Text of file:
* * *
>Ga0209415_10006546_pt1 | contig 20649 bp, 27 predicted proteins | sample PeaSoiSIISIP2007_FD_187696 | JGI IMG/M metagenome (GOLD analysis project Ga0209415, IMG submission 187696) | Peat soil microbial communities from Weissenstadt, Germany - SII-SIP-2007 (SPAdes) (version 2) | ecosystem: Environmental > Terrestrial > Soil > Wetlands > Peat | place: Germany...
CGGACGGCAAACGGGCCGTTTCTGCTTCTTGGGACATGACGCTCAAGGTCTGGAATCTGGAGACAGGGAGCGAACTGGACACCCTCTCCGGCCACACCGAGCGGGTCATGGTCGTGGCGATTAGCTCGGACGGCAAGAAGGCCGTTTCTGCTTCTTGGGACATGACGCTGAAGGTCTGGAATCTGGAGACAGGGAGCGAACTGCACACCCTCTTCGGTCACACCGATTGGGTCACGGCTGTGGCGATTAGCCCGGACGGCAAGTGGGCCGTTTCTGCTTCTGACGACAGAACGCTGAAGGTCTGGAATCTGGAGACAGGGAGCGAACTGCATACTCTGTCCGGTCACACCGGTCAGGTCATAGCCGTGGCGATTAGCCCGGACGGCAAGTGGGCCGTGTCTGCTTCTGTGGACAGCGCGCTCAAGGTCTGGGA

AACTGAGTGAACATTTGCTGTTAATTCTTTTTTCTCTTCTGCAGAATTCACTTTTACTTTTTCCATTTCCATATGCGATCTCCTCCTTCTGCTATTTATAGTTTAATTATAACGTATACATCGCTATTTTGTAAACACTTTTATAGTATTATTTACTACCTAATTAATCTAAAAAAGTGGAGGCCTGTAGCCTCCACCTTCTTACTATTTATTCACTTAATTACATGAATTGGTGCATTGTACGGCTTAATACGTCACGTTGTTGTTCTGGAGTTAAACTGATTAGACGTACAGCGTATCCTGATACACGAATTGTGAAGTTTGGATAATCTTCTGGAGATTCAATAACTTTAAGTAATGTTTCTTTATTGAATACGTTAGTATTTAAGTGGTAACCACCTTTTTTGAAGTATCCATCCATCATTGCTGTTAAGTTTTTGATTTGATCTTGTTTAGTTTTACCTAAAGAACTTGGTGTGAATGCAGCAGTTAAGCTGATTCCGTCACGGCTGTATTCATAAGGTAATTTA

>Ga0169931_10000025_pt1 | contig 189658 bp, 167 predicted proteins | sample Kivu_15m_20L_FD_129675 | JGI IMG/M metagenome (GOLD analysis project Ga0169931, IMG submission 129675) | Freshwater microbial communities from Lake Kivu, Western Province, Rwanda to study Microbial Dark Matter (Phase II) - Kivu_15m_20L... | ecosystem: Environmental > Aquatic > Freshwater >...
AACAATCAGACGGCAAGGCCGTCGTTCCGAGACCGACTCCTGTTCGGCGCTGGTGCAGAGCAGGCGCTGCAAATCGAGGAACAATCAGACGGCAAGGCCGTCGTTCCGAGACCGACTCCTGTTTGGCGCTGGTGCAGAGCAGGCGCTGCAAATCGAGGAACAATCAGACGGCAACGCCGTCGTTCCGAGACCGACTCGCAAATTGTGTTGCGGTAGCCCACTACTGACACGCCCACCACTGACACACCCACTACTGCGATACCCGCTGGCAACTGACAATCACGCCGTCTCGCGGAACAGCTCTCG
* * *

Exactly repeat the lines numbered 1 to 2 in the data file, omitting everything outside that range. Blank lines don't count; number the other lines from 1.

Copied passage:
>Ga0209415_10006546_pt1 | contig 20649 bp, 27 predicted proteins | sample PeaSoiSIISIP2007_FD_187696 | JGI IMG/M metagenome (GOLD analysis project Ga0209415, IMG submission 187696) | Peat soil microbial communities from Weissenstadt, Germany - SII-SIP-2007 (SPAdes) (version 2) | ecosystem: Environmental > Terrestrial > Soil > Wetlands > Peat | place: Germany...
CGGACGGCAAACGGGCCGTTTCTGCTTCTTGGGACATGACGCTCAAGGTCTGGAATCTGGAGACAGGGAGCGAACTGGACACCCTCTCCGGCCACACCGAGCGGGTCATGGTCGTGGCGATTAGCTCGGACGGCAAGAAGGCCGTTTCTGCTTCTTGGGACATGACGCTGAAGGTCTGGAATCTGGAGACAGGGAGCGAACTGCACACCCTCTTCGGTCACACCGATTGGGTCACGGCTGTGGCGATTAGCCCGGACGGCAAGTGGGCCGTTTCTGCTTCTGACGACAGAACGCTGAAGGTCTGGAATCTGGAGACAGGGAGCGAACTGCATACTCTGTCCGGTCACACCGGTCAGGTCATAGCCGTGGCGATTAGCCCGGACGGCAAGTGGGCCGTGTCTGCTTCTGTGGACAGCGCGCTCAAGGTCTGGGA